Please don’t ask me to make another decision (my brain will explode!)
We’ve all been there. The music in the mall is blaring, someone’s child is whining (perhaps yours), everything you look at is either too small, too ugly, or too expensive—and you’re running out of time. You’ve got discount coupons on your phone that can only be used during a month with 30 days, or in combination with another offer, and the sales clerk in front of you is offering a 2 for 1 deal if you make a purchase within the next 20 minutes.
By the time you’ve escaped, you’ve the proud owner of 4 pairs of overpriced shoes, an extra credit card, free T-shirt, and a trial membership at fitness club in another city. What happened?
You succumbed to decision fatigue. Normally an individual with a responsible attitude and sensible priorities, your “will power muscle” totally collapsed. The clutter in your brain, including decisions being forced upon you, either weakened your resolve, or left you in a state of decision paralysis. Even the retail sector plotted against you, with too many choices and music designed to make you move through the stores faster.
Understanding the draining power of decision-making
One of the biggest drains on our energy is the act of making decisions. Psychologists attribute it to the “finality” of the act. Once a decision is made, there’s no turning back. In fact, the word decision shares a root with the word homicide (caedere), meaning to kill or cut down. Decisions drain our energy because it means we close off options. Eventually we simply can’t make another choice, or worse, we start making bad choices.
Buying too many shoes is fairly harmless. But when studying decisions made by trial judges, researchers found was that at the beginning of the day, a judge was likely to give a favorable ruling about 65 percent of the time. But as the morning wore on, the judge became drained from making decisions, and the likelihood of a criminal getting a favorable ruling steadily dropped to zero.
Fighting decision fatigue
So how do you fight decision fatigue? The first step is to be aware of all the pressure around you to make decisions, and know you can fight back with these tips!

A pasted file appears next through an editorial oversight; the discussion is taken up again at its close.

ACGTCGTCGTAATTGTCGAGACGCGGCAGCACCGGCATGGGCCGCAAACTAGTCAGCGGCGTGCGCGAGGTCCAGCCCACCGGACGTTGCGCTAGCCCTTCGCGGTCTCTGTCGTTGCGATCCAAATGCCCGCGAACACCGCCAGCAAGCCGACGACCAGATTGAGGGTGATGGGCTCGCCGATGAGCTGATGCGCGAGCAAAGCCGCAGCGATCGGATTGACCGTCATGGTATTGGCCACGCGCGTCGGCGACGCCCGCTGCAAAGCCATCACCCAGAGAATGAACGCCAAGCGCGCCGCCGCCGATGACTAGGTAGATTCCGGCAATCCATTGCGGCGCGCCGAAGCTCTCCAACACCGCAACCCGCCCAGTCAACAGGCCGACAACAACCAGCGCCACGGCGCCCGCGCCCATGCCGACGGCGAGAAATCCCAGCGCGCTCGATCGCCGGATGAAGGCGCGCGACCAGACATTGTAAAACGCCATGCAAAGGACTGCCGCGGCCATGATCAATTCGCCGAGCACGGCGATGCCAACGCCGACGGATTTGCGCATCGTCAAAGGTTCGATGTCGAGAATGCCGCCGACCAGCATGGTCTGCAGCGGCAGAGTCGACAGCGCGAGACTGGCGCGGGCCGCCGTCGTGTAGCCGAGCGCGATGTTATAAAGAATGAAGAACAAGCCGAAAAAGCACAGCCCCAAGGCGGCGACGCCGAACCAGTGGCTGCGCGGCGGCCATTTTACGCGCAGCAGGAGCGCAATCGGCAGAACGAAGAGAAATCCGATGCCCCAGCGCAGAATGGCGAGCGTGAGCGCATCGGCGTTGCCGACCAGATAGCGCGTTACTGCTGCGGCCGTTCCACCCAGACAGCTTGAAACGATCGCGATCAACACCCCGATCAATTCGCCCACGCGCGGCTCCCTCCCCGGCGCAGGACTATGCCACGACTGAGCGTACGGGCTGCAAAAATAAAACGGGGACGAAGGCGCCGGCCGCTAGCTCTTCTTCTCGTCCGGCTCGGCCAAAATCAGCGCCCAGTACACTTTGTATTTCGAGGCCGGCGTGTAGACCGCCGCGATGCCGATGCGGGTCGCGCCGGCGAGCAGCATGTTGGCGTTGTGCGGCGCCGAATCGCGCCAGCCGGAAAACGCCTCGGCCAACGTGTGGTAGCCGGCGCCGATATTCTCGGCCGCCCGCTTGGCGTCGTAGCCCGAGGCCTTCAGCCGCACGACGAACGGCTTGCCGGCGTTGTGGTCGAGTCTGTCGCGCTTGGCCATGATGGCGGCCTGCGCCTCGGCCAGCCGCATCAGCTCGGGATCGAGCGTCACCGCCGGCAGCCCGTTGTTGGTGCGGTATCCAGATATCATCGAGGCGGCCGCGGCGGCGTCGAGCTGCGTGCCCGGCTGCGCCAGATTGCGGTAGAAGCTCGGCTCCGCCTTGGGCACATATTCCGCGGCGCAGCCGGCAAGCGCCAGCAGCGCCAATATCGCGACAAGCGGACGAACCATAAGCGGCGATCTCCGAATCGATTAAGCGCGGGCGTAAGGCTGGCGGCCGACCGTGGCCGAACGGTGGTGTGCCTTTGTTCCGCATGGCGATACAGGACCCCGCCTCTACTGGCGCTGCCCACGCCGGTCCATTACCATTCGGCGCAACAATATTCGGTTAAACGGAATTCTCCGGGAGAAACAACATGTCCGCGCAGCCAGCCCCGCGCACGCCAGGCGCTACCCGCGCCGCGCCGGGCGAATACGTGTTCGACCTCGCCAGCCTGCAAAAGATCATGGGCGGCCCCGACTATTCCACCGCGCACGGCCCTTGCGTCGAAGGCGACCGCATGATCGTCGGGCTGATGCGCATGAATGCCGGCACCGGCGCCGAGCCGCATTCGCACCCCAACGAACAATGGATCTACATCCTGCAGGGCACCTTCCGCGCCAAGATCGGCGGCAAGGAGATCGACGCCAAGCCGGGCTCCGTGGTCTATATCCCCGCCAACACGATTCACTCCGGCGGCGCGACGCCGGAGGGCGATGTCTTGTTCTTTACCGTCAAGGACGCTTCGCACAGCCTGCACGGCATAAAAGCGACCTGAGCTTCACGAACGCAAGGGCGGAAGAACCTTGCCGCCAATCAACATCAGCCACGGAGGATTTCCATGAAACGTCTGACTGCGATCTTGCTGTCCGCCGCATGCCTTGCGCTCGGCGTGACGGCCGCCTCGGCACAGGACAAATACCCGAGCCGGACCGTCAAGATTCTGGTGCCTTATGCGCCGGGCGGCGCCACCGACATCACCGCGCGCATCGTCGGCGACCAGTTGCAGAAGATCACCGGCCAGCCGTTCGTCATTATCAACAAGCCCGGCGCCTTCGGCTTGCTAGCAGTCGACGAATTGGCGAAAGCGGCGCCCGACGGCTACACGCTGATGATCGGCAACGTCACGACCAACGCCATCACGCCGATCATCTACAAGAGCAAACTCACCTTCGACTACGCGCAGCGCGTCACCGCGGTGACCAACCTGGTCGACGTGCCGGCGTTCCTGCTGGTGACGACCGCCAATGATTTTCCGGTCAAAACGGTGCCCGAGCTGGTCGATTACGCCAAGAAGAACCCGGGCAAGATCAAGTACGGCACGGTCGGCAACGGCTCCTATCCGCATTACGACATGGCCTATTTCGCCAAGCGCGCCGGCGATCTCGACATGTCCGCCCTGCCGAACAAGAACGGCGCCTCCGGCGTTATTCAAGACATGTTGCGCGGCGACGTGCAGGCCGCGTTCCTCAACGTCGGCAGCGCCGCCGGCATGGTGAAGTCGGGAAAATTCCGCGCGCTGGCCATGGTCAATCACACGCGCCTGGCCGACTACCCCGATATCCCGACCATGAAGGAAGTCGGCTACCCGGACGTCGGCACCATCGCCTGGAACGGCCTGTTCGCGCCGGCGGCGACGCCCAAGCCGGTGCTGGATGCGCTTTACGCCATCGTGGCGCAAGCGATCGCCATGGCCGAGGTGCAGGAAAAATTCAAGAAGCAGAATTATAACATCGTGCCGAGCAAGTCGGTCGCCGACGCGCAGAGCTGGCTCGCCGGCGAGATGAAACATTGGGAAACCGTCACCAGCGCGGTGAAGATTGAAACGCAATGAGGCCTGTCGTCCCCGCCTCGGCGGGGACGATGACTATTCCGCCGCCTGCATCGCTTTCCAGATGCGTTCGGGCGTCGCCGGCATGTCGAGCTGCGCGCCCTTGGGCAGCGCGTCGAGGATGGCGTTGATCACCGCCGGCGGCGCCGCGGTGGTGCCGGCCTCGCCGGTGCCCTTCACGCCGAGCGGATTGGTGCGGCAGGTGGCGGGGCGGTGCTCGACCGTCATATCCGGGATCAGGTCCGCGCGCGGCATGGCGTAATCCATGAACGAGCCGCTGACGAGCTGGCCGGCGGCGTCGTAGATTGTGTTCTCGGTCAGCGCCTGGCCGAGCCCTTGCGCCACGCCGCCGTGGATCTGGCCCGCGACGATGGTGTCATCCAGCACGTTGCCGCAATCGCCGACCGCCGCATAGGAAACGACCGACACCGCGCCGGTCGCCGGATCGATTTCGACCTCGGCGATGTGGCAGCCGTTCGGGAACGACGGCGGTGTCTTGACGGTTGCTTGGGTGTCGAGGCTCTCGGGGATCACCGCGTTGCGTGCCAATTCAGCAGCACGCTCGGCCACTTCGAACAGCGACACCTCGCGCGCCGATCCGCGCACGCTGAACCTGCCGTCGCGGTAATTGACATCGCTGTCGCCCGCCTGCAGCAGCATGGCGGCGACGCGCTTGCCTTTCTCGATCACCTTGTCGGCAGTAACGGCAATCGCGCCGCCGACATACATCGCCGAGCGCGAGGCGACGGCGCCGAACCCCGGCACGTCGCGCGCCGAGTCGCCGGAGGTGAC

- Let your brain relax by moving stressful decisions and things that need remembering to your second brain. Productivity Ninja time management training suggests establishing habits that eliminate the mental effort of making choices. For example, lists that prioritize what is urgent, and what can wait for another day.
- Limit your choices by deciding which ones are relevant to you (Unless you’re James Bond, does it matter if your drink is shaken, or stirred?)
- Find ways to make certain decisions routine. This Productivity Ninja loves online shopping for certain items. You can return again and again to order the same size, style and colour.
- Don’t make decisions when you’re hungry. There’s a scientific link between drop in blood sugar and the ability to decide. When your glucose is low, your brain responds more strongly to immediate rewards, and is less likely to prioritize.
- Take breaks to recharge. Exit the mall, leave the office, walk the dog, sit quietly and listen to music. After 10 minutes you’ll gain back enough energy to at least set some priorities.
- Eliminate activities certain to drain you, like back-to-back meetings and decisions late in the day.
- In the spirit of embracing Ninja unorthodoxy, leave some decisions alone. It’s surprising how some things just solve themselves.
- Structure your life to control your will power energy. Here’s where time management training becomes important. It keeps you from jumping from decision to decision, feeling rushed and out of control—the very things that wear down that will power muscle.
Know when you can’t trust yourself
Being in control of decisions makes you more responsible. If you take steps to manage such energy, you remain in control of your decisions. Roy Baumeister, the first to coin the phrase decision fatigue, states it best in a New York Times article, “The best decision makers,” Baumeister says, “are the ones who know when not to trust themselves.”
“…truly wise [people] don’t restructure the company at 4 p.m. They don’t make major commitments during the cocktail hour. And if a decision must be made late in the day, they know not to do it on an empty stomach. “
Well said, Roy!
By Beth Parker
Beth Parker is a Canadian author and ghostwriter engaged in a continual struggle to balance the needs of her business with the welcomed chaos of five children, a husband and various pets. She has a BA (English), University of Toronto, and an MA (Journalism). In her fictional spare time, she paints pictures.